Book & Lyrics by Alan Jay Lerner

Music by Frederick Loewe

Based on “The Once and Future King” by T. H. White

Directed by Rudy Hogenmiller

Choreographer: Todd Rhoades

Music Direction by Roger L. Bingaman

Produced by Light Opera Works

At Cahn Auditorium, Evanston

Fabulous, lush and wonderfully sung Camelot does justice to the 1960 original production

It is always a special treat (and a throw-back to the Golden Age of  Broadway musicals) when the creatives at Light Opera Works mount a show. Using a full (29 piece) orchestra, the full original orchestrations without cutting essential elements, Light Opera Works offers Broadway musical and operetta lovers a rare treat – original styled productions.

Add expert sets (here by Adam L. Veness), stellar light (by Andrew H. Meyers) with the vivid period-perfect costumes (by Jeff Hendry) and Camelot unfolds as a 31 member cast theatrical spectacle complete with fine vocals, heartfelt acting and fun dancing. Camelot has gained luster mainly due to the lush score by Frederick Loewe upon the witty lyrics by Alan Jay Lerner.

Camelot at light opera works

Based on the old English mythology from T. H. White’s “The Once and Future King,” Camelot’s story revolves around the idealistic, fair-minded English king who establishes rule of law over the ‘might equals right’ mentality.Nick Sandys is charismatic as Arthur, playing him as a younger, pure understanding, reasonable and trusting fellow who places chivalry and loyalty as paramount values. His bride, Guenevere (Jennie Sophie in excellent voice) falls for the pompous and too pure French knight, Lancelot (the strong-voiced commanding William Travis Taylor). Featuring great standards like, “If Ever I Should Leave You,” “How To Handle A Woman” and the title song,”Camelot,” this production is long on splendid music and strong voices.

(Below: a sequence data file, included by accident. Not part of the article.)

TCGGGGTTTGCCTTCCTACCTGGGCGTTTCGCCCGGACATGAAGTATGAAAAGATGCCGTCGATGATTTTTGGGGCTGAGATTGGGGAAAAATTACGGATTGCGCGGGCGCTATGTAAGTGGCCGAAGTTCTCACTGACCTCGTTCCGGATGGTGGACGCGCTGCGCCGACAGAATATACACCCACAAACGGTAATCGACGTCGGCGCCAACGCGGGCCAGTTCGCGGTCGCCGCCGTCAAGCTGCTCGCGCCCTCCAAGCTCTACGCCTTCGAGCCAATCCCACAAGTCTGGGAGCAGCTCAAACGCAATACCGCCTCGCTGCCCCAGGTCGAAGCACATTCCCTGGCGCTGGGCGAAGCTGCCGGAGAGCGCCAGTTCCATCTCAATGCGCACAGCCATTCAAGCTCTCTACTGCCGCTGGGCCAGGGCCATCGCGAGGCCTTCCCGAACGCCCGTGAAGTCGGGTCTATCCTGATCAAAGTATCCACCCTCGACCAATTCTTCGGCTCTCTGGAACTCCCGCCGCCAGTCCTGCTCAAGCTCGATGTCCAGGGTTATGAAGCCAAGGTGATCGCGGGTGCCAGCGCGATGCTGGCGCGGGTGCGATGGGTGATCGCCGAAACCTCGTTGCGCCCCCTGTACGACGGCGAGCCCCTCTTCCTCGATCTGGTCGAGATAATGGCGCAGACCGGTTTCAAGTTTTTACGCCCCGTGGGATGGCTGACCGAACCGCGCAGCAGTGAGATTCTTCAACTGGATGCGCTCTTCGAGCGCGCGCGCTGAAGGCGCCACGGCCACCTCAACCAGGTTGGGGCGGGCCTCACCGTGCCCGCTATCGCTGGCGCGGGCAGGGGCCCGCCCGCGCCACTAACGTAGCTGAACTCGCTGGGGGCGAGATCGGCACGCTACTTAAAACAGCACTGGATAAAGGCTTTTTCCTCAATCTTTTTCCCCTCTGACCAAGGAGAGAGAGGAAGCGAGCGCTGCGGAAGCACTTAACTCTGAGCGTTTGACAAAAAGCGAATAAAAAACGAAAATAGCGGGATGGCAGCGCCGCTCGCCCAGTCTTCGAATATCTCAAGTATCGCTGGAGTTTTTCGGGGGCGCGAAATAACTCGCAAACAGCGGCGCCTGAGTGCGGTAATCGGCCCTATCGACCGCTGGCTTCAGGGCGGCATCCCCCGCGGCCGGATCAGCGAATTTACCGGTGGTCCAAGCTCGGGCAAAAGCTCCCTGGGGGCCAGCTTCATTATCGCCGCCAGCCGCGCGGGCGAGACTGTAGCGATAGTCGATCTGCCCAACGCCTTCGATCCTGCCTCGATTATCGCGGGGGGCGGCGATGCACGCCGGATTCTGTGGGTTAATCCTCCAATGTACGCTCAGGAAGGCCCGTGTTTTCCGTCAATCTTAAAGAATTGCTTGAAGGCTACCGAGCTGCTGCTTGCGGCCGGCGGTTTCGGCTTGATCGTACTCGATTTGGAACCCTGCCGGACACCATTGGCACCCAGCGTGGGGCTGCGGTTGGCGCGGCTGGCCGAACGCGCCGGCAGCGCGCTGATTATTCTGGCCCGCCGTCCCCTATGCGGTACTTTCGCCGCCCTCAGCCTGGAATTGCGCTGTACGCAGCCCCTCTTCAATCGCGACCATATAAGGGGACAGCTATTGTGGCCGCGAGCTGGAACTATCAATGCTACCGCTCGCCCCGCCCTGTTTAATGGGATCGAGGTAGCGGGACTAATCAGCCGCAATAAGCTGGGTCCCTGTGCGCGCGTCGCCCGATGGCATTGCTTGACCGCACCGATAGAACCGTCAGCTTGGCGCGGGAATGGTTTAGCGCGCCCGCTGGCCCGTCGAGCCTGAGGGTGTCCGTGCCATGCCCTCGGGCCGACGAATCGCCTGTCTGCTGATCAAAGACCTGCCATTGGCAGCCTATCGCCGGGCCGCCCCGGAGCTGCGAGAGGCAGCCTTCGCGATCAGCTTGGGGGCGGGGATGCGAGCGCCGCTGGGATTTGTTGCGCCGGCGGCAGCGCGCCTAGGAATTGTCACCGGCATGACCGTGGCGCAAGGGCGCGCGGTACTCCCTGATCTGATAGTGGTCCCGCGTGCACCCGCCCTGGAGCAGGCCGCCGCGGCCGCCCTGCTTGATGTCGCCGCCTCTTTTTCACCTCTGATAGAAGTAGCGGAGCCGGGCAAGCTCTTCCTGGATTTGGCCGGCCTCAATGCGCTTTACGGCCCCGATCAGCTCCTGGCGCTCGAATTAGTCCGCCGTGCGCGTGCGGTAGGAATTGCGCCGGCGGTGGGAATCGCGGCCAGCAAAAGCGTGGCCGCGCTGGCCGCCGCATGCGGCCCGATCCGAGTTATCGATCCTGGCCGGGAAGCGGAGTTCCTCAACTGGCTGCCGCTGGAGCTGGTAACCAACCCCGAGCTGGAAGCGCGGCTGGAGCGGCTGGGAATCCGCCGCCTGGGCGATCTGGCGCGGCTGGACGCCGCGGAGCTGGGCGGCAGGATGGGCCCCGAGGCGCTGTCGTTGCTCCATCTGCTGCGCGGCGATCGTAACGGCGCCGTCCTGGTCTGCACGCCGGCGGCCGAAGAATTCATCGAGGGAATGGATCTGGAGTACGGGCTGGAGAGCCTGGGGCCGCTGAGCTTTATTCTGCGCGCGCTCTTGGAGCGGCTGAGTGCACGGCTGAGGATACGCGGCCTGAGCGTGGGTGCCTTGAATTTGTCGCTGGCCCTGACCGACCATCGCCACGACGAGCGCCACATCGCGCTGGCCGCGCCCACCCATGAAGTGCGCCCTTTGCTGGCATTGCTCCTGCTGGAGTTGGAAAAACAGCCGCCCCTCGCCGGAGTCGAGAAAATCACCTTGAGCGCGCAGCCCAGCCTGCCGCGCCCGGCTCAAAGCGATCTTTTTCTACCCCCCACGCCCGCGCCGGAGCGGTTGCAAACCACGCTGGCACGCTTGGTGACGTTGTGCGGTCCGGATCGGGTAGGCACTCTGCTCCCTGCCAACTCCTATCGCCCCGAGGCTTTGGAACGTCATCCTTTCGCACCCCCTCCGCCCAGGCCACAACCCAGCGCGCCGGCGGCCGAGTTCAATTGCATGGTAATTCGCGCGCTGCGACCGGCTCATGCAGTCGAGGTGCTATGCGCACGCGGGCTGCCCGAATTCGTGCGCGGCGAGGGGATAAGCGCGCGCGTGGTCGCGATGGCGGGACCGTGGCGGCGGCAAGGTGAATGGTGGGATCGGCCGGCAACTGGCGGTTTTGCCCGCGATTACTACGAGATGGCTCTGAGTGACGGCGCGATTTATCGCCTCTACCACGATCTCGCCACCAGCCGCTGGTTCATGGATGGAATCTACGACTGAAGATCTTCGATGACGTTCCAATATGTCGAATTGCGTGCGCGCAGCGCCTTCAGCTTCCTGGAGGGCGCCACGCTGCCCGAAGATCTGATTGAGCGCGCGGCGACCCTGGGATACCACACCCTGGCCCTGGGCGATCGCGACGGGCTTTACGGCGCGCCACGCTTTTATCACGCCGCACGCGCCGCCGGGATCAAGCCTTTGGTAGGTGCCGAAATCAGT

The Pellimore (Skip Lundby) character is a funny, outspoken and loyal friend of Arthur’s. Lundby is superb with his hilarious antics. While Michael Harnichar’s Merlyn is terrific. Patrick Tierney is deliciously evil as Mordred and Patrice  Egleston is delightful as the sorceress Morgan le Fay. The large ensemble adds much to the production that was anchored by the three main characters” Arthur is in the expert hands of Nick Sandys who not only plays the King well but he also sings his numbers with zest. Sandys shows that he is a top musical leading man, not just a fine classical actor. Jennie Sophia sings her heart out wonderfully as Guenevere and William Travis Taylor is both the vain obnoxious knight and the rich baritone who steals some scenes with his bravado.


The look, feel and romantic tones garnered from the lush score deftly conducted by Roger L. Bingaman’s 29 musician underscored the romantic tone of the old English mythical fable.

Take your young folks to see this fine production so that they can experience the memorable lyric from the title song:

“Don’t let it be forgot
That once there was a spot,
For one brief, shining moment
That was known as Camelot.”

The show and the myth lives on.

Highly Recommended

Tom Williams

At Cahn Auditorium, 600 Emerson Street, Evanston, IL, call 847-920-5360,, tickets $32 – $92, Wednesday, June 6 at 2 pm, Friday, June 8 at 8 pm, Sunday, June 10 at 2 pm, running time is 2 hours, 50 minutes with intermission.

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